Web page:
Only Murders in the Building may be over for now, but that just means we have unlimited time to watch and rewatch the breakout Hulu series — and to listen to the criminally catchy score by composer Siddhartha Khosla (no relation).
“One of the biggest compliments that I keep on getting on that main title theme is that it ‘slaps,'” Khosla says. “It’s not a word that I’ve ever used, I’m too old for that word, but like, I feel good when people are like, ‘Oh, that main title theme slaps…’ For the record, I feel very weird saying that it slaps but it also feels good.”
Khosla, best known for This Is Us, started out as a singer/songwriter and considers the Only Murders theme to be the most autobiographical piece of music he’s ever written.
“Strictly on an emotional level, not even about the music, I love living in this space of the music, feeling equal parts, sort of humorous as it is dramatic. I find that to be such a weird balance to strike,” he says. “It’s just my personality. That Only Murders piece is exactly my personality — it’s silly. It’s dramatic, it’s emotional. It’s all of those things together.”
Khosla spent his early years in India, and grew up on the classic Bollywood film music of Kishore Kumar, R.D. Burman, and more. He’s not classically trained, but finds inspiration in classical-adjacent composers like Philip Glass and Eric Satie.
“It had this element of [whimsy], of emotion, of quirkiness, of drama, of comedy all sort of built into that music. It was just all there — and it’s also incredibly romantic. So the Only Murders main title hits all those emotional places.”
In fact, that title theme is a bit of a microcosm of the show itself. The opening drums are percussionist James McAllister hitting sticks on Home Depot buckets, much like street performers in New York City. The grand, orchestral score in the rest of the show mirrors the majesty of the Arconia and its residents. The title theme hit every note the producers wanted: Whimsy, magical realism, mystery, and spirit of New York. But Khosla soon learned that that same musical palette — buckets included — didn’t work within the show.
“The show is as dramatic as it is comedic,” he says “I always stay away from scoring the comedy of stuff that I work on, especially when you’ve got Steve Martin and Martin Short, and Selena who just crushes it… I think the comedy can do the work on its own when you have the performances like they do, so instead, I leaned into the drama. I scored the show like a prestige drama.”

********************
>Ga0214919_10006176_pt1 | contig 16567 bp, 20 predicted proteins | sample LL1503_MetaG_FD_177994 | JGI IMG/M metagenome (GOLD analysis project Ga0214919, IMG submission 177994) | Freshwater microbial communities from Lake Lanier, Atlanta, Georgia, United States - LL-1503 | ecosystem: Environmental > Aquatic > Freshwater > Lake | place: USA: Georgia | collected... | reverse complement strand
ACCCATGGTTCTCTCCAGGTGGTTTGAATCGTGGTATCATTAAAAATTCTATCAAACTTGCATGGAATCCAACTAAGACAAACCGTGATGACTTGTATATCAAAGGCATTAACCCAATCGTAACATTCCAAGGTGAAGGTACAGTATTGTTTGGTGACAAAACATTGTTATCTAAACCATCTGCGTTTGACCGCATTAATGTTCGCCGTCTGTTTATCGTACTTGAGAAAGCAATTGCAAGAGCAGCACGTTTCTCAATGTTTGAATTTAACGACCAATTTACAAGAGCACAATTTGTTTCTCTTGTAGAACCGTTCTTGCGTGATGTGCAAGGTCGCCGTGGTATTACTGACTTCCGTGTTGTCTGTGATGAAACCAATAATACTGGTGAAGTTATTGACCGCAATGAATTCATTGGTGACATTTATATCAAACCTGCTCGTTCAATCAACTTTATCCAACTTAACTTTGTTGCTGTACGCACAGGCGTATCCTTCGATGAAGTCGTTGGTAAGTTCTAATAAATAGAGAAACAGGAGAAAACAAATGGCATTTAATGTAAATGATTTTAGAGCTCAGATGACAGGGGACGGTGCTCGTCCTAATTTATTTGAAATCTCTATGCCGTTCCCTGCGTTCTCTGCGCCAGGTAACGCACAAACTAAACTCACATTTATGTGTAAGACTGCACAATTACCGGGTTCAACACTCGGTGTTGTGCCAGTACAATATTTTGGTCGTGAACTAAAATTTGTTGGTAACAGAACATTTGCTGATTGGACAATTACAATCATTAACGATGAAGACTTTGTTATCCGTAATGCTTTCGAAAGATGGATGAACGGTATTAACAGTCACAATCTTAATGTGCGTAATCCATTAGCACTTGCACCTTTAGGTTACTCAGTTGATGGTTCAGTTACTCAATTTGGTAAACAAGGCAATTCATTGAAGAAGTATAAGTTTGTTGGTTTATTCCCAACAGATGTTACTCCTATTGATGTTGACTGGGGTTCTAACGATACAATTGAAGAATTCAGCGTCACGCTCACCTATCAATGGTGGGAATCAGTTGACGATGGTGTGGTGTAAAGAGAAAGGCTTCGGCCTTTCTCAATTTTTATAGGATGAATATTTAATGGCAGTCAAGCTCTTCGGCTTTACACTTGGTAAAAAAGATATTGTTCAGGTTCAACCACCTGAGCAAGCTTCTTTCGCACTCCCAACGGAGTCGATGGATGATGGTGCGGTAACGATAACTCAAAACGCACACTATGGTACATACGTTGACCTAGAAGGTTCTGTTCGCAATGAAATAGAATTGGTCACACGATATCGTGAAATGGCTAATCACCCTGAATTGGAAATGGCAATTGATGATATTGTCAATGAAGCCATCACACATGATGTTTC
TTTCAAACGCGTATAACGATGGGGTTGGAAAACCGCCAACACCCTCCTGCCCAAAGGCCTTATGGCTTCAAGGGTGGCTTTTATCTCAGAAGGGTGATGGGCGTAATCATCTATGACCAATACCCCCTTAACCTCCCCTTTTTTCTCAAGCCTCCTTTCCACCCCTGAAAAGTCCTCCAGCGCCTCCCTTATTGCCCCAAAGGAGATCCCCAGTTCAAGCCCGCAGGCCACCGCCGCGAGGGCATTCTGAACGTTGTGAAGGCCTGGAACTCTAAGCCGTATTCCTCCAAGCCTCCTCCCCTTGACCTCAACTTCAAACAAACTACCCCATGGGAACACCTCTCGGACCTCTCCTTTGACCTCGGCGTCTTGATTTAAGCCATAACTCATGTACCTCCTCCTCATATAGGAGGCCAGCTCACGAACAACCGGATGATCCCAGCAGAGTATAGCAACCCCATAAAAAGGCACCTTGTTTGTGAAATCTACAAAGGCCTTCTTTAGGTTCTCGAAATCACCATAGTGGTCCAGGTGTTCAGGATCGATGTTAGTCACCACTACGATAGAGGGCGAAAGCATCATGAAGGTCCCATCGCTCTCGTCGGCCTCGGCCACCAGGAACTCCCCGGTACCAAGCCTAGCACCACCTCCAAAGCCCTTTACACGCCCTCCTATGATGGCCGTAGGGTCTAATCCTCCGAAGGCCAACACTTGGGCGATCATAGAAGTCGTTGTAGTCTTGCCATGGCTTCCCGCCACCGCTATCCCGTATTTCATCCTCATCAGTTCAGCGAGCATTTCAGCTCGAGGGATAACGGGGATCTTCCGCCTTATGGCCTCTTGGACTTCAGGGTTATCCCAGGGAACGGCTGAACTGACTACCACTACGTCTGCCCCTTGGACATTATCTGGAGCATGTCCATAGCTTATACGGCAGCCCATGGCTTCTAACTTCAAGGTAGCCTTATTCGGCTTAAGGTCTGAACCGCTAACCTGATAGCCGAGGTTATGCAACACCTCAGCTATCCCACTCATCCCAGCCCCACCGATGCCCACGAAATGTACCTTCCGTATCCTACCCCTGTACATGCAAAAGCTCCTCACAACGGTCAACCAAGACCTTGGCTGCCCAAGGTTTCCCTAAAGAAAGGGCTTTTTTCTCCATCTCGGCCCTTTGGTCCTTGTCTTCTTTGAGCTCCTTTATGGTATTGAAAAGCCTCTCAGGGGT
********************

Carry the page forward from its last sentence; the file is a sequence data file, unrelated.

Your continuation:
That’s evident in the series’ more emotional or introspective moments. For those, Khosla draws on chords from the rest of the score, but distorts them so they’re almost unrecognizable. One version of the theme bounces like a waltz; another is so high on the piano that it becomes “haunting.”
Percussionist James McCallister's extremely professional setup to record the “Only Murders” intro drums. Credit: courtesy of siddhartha khosla
Those familiar with Khosla’s work will also recognize his spare and strategic use of vocals, a result of those years of singing.
“This was something that Dan Fogelman recognized on This Is Us,” Khosla elaborates. “And he wanted me to do a lot of it. I would hum on score and turn it in and be like, ‘Well I’m eventually going to replace that with blah, blah, blah,’ and then like Dan was like, ‘Nuh-uh, they’re gonna leave that.'”
As it happens, Khosla is the one singing the Only Murders theme (not Selena Gomez).
“When I’m humming it almost feels, in a weird way, like I’m sort of in the space with these people — like another character that’s just hanging out,” he says. “There’s also something very emotional about the voice. It’s so lyrical. I don’t need to use my hands on an instrument to create the emotion, it can literally just come out of me very instantly… and so it does add a whole layer of emotionality to the to the music.”
Leave the comedy to these guys. Credit: craig blankenhorn / HULU
The show challenged Khosla, who said he’s often completed score pieces in a matter of hours. But some of the Only Murders score took him days and weeks to complete.
“There’s a piece called ‘Vantage’ that is something it took me two months to write,” he says. “It’s the deepest piece I’ve ever had to write, and like every single day I was writing like another bar or two and getting longer and longer and longer until I finally had it. I’d never done that before… I liked that it was an exercise of my musical muscle, and thinking of music in a different way that I never thought of before.”
“When I'm humming it almost feels like I'm sort in the space with these people.”
Khosla hinted previously that the score contains clues to the show’s central mystery: Who killed Tim Kono? For the answer, one need only listen to the bassoon. Khosla’s prominent use of the instrument is actually pure coincidence; he loved how it sounded, especially playing the main theme, and didn’t know how pivotal it would be to the story. Once he did though — he leaned in.
Tim Kono’s murder is solved, but the Arconia’s favorite true crime podcast will return for a second season on Hulu. Khosla will treasure working on Season 1 — especially a voice memo from director Jamie Babbitt after she shared his theme demo with the stars.
“At one point we were thinking maybe we have them sing on the main title, but we didn’t know,” he says. “So they were learning it on set and I have this recording of the three of them — Marty singing is a certain way, Steve saying ‘No no he’s going up to here, now he’s going down to here,’ and then Selena getting into singing it and them commenting on each other.”
Sounds like every day at the Arconia.
“It was really special,” he says. “That was like a pinch-myself moment.”
Only Murders in the Building Season 1 is streaming on Hulu.